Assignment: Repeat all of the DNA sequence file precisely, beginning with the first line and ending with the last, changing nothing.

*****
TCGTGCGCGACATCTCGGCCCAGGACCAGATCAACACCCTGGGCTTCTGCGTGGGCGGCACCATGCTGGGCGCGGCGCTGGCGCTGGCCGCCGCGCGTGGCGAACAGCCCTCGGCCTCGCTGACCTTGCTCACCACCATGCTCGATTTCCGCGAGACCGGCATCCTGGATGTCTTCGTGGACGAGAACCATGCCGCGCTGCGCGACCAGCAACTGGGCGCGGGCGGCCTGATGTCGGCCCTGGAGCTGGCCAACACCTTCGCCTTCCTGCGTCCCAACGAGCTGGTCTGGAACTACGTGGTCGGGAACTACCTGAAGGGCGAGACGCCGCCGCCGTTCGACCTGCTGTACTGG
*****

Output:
TCGTGCGCGACATCTCGGCCCAGGACCAGATCAACACCCTGGGCTTCTGCGTGGGCGGCACCATGCTGGGCGCGGCGCTGGCGCTGGCCGCCGCGCGTGGCGAACAGCCCTCGGCCTCGCTGACCTTGCTCACCACCATGCTCGATTTCCGCGAGACCGGCATCCTGGATGTCTTCGTGGACGAGAACCATGCCGCGCTGCGCGACCAGCAACTGGGCGCGGGCGGCCTGATGTCGGCCCTGGAGCTGGCCAACACCTTCGCCTTCCTGCGTCCCAACGAGCTGGTCTGGAACTACGTGGTCGGGAACTACCTGAAGGGCGAGACGCCGCCGCCGTTCGACCTGCTGTACTGG